Bravo’s latest scripted comedy, Odd Mom Out, depicts some of the real life ridiculousness of the super wealthy on New York’s upper east side. Sean Kleier plays Lex, the brother-in-law of series star Jill Kargman. When Lex sells his business, he goes from wealthy to extremely wealthy, which puts more pressure on Jill and her husband to keep up with the Joneses.
OHSOGRAY talked exclusively with Kleier about the show and what it’s like to work with Kargman.
Odd Mom Out premieres June 8, 2015 at 10-10:30 ET on Bravo.
What can you tell us about your character?
I play Lex. He is, for lack of a better vocabulary word, a douche. In the truest sense of it. He’s a really wealthy financier on the upper east side and a very oblivious and entitled individual.
He comes into quite a bit of money, does that cause some drama in the family?
Yeah, he comes into even more money than he already had. Not that the dude needed any more money in the first place. You have this dynamic in the show between these super wealthy socialites that are trying to position themselves at the top of the world and Jill and her normal family who are just trying to keep up. So the more money and notoriety we get, the more pressure we put on them to appear like nobility—the way we consider ourselves.
That’s not something Lex is even cognizant of, right?
I would say he’s entirely unaware of that. I don’t think he knows that the world he lives in is not that normal. This is totally day-to-day to him. It’s just his expectation that they would follow after him.
How is it working with Jill [Kargman]?
Jill is an absolute maniac. She’s like a mad scientist of comedy. First of all, she hadn’t acted before…so she steps in and does my job exceptionally well…you know, the actor’s job. Which you’re like, “Hey, don’t show us up so bad. Keep the illusion that this is a difficult thing to do.” She’s just so good at it, but then also they way she sees the world is so hilariously critical and satirical [that] she just has this amazing perspective. You can’t really know it until you talk to Jill, but she’s a maniac—in the best sense of the word.
Does she tend to go off script?
I think she does. The thing is, you can’t really tell. She writes her own language. She speaks her own language and she writes it into the script. Then when you’re filming it, she might even be off script and you wouldn’t know, because she’s just speaking Jill.
Are there any scenes with her that have been your favorite so far?
At the end of the season, there’s an enormous blowout and Jill is kind of—not to give anything away—she is sniffing out some of my bullshit. We had a really fun time filming these scenes where she’s super critical of me and I’m trying to hide things from her. It all escalates and spills over. So that was really really fun.
Have you had any personal experience with these type of crazy, upper east side moms?
Not the moms as much as the banker types, because I used to bartend and wait tables at some nice establishments here in New York. So you’d encounter these types of people all the time and they were every bit as self-obsessed as you might imagine. That’s just ordering a cocktail at a meal for me. You can tell right away.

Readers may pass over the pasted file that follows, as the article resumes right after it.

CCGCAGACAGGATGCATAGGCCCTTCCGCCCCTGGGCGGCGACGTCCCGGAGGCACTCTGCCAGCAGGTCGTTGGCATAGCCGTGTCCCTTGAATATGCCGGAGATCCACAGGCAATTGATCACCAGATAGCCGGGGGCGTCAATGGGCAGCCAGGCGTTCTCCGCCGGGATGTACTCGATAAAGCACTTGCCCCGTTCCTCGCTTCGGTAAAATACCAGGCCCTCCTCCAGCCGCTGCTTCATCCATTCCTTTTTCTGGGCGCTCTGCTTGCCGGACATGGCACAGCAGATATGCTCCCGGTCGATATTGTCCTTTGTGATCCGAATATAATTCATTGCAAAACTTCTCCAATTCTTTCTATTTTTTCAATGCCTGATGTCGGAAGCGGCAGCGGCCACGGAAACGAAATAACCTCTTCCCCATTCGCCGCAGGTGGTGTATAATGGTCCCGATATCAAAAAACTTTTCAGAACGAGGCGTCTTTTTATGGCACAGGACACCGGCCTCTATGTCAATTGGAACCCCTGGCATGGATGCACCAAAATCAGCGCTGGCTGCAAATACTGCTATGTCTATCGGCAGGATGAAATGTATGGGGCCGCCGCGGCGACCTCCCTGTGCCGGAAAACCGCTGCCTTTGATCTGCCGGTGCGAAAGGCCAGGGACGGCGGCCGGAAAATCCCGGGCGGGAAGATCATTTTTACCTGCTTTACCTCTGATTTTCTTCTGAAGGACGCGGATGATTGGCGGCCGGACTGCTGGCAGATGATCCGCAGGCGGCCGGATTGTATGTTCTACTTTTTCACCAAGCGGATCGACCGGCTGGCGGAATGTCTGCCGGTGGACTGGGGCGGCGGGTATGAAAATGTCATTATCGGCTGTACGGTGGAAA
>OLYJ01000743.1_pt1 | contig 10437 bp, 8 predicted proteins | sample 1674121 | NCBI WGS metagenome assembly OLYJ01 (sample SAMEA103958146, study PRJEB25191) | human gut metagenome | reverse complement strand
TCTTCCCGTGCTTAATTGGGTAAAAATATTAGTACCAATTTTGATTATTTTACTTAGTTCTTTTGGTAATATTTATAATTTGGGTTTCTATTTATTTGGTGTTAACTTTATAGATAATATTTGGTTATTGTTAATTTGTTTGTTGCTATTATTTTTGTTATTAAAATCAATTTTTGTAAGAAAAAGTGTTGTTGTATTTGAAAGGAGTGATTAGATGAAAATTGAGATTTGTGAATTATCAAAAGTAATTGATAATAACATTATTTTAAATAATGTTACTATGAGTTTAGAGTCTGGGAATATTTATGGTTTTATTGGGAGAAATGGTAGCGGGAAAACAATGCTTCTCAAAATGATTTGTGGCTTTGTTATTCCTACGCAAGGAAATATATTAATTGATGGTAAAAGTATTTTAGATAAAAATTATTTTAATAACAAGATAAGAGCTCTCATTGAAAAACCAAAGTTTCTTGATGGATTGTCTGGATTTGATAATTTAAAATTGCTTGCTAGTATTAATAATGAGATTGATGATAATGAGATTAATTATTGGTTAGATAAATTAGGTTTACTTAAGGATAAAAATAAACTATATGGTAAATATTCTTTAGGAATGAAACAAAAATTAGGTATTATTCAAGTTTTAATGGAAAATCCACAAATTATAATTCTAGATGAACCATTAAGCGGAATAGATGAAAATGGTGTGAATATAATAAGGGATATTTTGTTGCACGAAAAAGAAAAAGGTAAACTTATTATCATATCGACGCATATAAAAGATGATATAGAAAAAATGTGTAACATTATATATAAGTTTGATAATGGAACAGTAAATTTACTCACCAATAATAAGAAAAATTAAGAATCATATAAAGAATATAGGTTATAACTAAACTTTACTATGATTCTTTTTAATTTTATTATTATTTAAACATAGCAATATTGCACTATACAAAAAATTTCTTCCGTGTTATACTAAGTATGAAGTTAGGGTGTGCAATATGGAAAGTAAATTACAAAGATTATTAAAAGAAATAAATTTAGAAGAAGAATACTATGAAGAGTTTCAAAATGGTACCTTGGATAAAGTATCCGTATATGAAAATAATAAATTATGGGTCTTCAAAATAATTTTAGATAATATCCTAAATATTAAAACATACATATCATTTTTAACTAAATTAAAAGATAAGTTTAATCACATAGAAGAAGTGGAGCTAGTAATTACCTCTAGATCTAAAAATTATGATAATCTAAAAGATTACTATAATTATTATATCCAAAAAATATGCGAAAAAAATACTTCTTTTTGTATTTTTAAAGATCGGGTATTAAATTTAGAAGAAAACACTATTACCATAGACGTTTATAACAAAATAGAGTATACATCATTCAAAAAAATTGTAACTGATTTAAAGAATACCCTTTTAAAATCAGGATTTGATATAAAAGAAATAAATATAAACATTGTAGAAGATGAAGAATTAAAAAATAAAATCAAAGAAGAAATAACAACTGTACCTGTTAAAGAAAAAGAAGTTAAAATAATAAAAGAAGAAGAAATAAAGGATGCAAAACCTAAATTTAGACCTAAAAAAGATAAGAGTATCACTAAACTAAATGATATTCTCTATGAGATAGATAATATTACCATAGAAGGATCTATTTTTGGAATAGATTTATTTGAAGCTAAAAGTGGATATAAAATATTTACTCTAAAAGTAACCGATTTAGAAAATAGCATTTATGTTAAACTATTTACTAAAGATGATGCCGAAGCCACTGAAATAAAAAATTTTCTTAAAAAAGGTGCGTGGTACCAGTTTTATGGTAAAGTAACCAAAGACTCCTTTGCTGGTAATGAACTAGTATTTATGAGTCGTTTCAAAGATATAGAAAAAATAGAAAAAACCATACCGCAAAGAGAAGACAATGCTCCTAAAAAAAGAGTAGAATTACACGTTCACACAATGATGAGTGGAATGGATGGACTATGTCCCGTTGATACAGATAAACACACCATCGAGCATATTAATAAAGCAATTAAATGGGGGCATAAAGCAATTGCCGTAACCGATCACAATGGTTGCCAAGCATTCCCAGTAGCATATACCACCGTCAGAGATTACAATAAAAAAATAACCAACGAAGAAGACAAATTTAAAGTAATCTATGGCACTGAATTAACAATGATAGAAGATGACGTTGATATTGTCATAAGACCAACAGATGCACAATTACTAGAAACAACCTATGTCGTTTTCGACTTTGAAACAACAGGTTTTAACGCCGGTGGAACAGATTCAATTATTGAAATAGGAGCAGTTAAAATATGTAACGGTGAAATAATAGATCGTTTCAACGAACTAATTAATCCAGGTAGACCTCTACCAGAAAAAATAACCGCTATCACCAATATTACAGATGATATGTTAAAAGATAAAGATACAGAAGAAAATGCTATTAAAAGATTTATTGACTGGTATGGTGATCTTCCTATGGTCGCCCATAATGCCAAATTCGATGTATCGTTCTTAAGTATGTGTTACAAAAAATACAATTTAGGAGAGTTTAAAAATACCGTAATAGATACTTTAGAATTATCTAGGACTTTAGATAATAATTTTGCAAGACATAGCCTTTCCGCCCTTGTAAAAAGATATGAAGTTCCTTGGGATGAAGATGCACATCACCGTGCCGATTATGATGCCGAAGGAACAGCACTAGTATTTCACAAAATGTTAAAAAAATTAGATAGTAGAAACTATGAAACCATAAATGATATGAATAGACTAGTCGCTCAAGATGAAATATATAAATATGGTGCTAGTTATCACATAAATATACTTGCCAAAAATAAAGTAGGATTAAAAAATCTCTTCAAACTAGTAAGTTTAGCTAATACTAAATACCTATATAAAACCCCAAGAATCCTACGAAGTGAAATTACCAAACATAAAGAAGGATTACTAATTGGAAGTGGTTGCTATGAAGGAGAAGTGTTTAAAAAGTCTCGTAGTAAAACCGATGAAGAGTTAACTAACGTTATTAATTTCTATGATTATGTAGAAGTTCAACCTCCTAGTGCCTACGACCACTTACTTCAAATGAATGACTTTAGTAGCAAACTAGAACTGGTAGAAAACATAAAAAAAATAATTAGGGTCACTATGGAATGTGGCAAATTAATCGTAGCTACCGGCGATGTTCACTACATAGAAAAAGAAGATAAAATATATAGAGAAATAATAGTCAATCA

Is there something liberating in now playing a role where you get to live that other side?
It’s so much fun because there’s no parameters for Lex. He can be as outrageous as I’d like for him to me. Having dealt with these guys for so long, there’s a little bit of catharsis in playing this role. You worry for a second, “Is everybody going to think I’m a douchebag?” Then you go, “Screw it. I’m having too much fun being a douchebag. Maybe I should just start being a douchebag in real life. It’s fun.”
Maybe that’s why they do it.
That’s why they do it! [Laughs] Maybe they just have more fun.
How did you get cast in this role?
I was the only one who auditioned. We asked Abby Elliott, of course, and Andy Buckley and Joanna Cassidy to join the show. K. K. Glick was part of the sizzle. […] I remember picking up a bunch of Jill’s books and reading them and just trying to get as close to the role as I could. I was lucky enough that they liked me.
What’s it like working with Joanna Cassidy?
Joanna’s a legend. She’s kind of a second mom to me. I think we’re actually going to go rock climbing on Saturday together. […] She has the spirit of a 23 year old. It’s hard for me to even keep up with her. So she’s awesome. She’s just a really talented actress and then really fun person to hang around with.
Why should people watch Odd Mom Out? What will they enjoy the most?
I think it’s a window into a world we all know exists, and we’re all kind of already a bit peeved by. So I think there’s a real catharsis in watching the show and seeing these super wealthy, horrible people…not horrible people…living their oblivious lives. It’s fun. It’s just a raucous comedy and I think that’s a really enjoyable part of it.